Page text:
Preferred explosive devices depend, to some extent, on the application to which the device is being put. The aforementioned methods are described hereinafter with reference to such preferred explosive devices.
The present invention will be described with reference to the drawings in which FIGS. 1 to 4 are cross-sectional views of explosive devices of the present invention:
FIG. 5 is a cross-sectional view of an explosive device of the present invention attached to a cable;
FIG. 6 is a cross-sectional view of an explosive device of the present invention in a borehole in a boulder:
FIG. 7 is a cross-sectional view of an explosive device of the present invention on the exterior of a boulder;
FIG. 8 is a cross-sectional view of a primer of the present invention embedded in a blasting explosive in a borehole;
FIGS. 9, 10, 10A and 11 are cross-sectional views of primers of the present invention; and
FIG. 12 is similar to FIG. 1 but showing reference lengths H, P, O and C, to be used in conjunction with Table 1 in the Examples.
With respect to elongate articles, e.g. severing rods, cable and the like, the preferred explosive device comprises a tubular explosive, open at one end, having an internal diameter of at least about the diameter of the rod, cable or the like which is to be severed, an internal length at least as long as said internal diameter, and a wall thickness of at least as great as the critical diameter of said explosive, said tubular explosive being adapted to be initiated to detonation at the end distal to said open end of said tubular explosive.
In a preferred embodiment the tubular explosive has means, at said open end, for maintaining the explosive in contact with the rod, cable or the like.
For such applications, the preferred explosive comprises PETN in a binder. The binder may be plastic or resinous. One such plastic explosive is sold under the trade mark DETAPRIME. The internal diameter of the tubular explosive must be at least as great as the diameter of the rod, cable or the like; otherwise the rod, cable or the like may not be severed.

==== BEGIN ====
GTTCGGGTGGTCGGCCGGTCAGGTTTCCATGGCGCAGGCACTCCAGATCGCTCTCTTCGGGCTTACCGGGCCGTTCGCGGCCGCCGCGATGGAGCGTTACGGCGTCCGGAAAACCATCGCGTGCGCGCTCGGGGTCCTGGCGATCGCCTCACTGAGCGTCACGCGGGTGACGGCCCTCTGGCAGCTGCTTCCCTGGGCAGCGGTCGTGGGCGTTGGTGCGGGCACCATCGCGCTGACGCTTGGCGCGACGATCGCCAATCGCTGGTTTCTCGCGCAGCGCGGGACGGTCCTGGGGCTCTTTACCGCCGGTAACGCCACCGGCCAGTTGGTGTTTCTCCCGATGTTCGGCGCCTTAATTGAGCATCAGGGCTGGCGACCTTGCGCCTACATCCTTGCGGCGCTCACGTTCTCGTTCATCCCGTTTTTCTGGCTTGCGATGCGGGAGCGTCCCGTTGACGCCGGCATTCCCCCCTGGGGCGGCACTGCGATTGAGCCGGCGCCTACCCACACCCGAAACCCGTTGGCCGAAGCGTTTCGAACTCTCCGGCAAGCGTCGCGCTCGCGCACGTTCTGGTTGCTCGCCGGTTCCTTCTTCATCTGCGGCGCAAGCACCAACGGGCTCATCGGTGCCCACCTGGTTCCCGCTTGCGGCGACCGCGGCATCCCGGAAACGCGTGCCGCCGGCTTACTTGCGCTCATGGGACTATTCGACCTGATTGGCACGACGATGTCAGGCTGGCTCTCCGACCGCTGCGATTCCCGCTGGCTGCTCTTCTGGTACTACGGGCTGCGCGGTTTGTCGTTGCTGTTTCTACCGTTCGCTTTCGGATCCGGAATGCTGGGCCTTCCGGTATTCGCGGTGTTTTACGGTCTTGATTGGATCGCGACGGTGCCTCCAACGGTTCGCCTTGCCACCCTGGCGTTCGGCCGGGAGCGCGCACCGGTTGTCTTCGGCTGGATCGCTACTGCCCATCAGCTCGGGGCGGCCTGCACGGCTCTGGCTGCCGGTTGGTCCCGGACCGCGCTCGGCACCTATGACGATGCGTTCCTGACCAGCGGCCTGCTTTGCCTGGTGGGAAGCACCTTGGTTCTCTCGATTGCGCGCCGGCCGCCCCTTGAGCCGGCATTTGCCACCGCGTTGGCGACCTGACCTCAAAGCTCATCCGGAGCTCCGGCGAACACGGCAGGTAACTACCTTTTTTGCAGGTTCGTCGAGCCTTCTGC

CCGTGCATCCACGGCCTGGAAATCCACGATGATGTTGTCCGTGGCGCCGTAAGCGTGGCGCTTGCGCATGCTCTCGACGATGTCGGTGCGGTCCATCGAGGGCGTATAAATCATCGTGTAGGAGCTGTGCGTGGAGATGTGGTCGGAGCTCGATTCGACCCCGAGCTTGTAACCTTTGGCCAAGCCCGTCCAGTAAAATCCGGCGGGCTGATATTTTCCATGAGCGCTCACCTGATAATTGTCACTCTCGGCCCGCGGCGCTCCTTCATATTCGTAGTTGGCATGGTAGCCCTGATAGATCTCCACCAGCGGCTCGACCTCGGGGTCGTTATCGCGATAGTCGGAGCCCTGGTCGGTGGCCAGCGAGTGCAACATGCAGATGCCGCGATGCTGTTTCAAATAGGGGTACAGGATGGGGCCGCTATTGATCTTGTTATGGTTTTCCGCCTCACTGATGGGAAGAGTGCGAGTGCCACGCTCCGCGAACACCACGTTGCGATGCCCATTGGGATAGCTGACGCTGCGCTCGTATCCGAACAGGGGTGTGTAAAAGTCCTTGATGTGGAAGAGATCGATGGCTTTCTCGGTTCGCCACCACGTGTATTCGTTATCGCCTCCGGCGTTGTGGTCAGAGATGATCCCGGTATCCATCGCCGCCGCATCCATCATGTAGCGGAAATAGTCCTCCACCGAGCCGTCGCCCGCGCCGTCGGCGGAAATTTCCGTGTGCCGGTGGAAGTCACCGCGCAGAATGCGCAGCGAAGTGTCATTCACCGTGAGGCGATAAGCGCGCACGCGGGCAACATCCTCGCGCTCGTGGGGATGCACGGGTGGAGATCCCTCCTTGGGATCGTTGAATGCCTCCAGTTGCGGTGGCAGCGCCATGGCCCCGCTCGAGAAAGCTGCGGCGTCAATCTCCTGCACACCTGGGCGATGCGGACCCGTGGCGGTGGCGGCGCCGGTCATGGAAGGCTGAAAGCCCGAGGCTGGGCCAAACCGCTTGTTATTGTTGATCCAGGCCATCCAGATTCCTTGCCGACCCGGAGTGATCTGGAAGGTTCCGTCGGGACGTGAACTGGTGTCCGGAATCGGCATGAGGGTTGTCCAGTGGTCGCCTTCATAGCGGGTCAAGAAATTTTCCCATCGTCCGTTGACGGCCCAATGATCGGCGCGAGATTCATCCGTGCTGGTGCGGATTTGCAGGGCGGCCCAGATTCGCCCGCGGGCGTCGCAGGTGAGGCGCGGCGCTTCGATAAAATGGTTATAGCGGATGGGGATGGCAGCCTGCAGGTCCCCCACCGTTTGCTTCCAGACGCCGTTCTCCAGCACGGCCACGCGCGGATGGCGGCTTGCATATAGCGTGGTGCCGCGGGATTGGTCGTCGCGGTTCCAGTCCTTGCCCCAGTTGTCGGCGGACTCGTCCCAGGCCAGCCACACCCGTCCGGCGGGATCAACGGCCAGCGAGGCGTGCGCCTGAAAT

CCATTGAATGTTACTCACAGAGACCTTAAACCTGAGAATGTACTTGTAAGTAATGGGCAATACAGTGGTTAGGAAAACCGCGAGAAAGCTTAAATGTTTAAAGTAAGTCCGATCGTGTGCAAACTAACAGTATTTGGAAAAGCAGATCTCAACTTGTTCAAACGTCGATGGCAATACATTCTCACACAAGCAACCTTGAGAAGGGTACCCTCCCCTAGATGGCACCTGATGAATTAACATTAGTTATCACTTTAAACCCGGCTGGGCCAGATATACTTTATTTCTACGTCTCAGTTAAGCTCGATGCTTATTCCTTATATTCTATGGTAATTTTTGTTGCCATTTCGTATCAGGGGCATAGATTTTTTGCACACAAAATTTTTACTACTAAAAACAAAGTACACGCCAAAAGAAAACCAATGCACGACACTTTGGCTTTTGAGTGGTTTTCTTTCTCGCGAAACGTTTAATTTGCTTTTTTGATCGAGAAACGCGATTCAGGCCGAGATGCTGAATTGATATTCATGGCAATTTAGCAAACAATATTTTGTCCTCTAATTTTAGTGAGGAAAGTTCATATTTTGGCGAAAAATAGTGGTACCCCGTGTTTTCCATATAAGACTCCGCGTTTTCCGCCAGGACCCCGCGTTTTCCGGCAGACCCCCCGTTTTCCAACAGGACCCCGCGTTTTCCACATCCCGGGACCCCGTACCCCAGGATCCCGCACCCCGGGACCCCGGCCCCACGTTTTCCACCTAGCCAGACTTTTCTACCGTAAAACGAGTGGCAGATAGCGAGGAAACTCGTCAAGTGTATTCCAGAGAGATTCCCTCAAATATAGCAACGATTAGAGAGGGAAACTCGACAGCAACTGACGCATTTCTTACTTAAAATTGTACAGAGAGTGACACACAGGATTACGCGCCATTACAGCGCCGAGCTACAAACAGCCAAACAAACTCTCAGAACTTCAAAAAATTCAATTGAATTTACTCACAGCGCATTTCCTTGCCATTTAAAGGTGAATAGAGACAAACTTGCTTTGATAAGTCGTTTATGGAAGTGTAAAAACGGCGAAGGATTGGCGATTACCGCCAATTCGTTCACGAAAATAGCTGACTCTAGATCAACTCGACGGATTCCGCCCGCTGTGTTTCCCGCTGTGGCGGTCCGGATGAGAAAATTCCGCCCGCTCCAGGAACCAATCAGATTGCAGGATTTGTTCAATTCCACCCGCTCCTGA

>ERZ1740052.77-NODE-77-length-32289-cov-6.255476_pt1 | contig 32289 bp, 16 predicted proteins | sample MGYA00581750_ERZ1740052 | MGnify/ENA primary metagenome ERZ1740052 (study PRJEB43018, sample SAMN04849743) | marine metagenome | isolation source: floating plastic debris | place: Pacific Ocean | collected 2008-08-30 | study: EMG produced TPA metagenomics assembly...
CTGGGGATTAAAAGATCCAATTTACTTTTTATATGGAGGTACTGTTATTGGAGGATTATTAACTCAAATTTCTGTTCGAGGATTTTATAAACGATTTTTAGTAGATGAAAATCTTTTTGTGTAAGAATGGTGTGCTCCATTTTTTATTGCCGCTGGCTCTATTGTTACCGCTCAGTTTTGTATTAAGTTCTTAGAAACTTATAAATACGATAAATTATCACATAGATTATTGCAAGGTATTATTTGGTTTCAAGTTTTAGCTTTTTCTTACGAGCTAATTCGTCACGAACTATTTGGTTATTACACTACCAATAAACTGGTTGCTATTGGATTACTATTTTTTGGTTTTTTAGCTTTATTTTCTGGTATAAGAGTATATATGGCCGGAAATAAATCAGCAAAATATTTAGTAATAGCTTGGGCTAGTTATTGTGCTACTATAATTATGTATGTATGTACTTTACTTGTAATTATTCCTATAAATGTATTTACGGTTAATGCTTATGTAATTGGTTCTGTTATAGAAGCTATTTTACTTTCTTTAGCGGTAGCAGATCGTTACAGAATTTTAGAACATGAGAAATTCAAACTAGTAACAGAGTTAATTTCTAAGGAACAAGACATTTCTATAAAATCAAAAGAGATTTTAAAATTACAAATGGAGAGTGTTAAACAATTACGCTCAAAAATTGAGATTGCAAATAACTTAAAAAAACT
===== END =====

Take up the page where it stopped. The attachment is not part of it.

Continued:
It will be understood that the wall thickness of the portion of the primer surrounding the cavity must be at least the critical diameter of the high explosive. The term "critical diameter" is well known in the explosive art to mean the minimum diameter of a particular explosive composition at which the explosive will sustain detonation once initiated.
FIGS. 1 to 4 show several embodiments of the tubular explosive and FIG. 5 shows a cross-section of an arrangement for cutting cable.
FIG. 1 shows two tubular explosives 10 and 12, one fitted inside the other. Tubular explosive 12 is push-fitted inside the tubular explosive 10 so that the distance between end 13 of tubular explosive 12 and the end 11 of tubular explosive 10 is at least as great as the internal diameter of tubular explosive 10. The internal diameter of tubular explosive 12 is sized to accept a blasting cap or other priming device. As shown in FIG. 1, end 13 is preferably capped or pinched to prevent the blasting cap from penetrating past end 13. The capped end is not neccessary but some means for correctly situating the blasting cap is preferred.
FIG. 2 shows a cylinder 20 of explosive having a coaxial cavity 21 therein. End 22, furthest from the cavity is adapted for coupling to a priming device, i.e. it has a capwell 23 therein.
FIGS. 3 and 4 show a tubular device similar to that shown in FIG. 1 except that the two tubes are held in juxtaposition by plastic holders 14 and 15 respectively.
FIG. 5 shows tubular explosive 50 held to cable 51 by a plastic device 52. Device 52 comprises snap-fit jaws 53 and canister-like holder 54 with external barbed teeth (not shown) and coaxial plug 58 attached to holder 54. Plug 58 may also have barbed teeth thereon (not shown). Tubular explosive 59a is push fitted onto canister 54 and tubular explosive 59b is push fitted into tubular explosive 59a and onto plug 58. The bore of explosive 59b serves as a capwell 56. Capwell 56 is distal to cavity 57.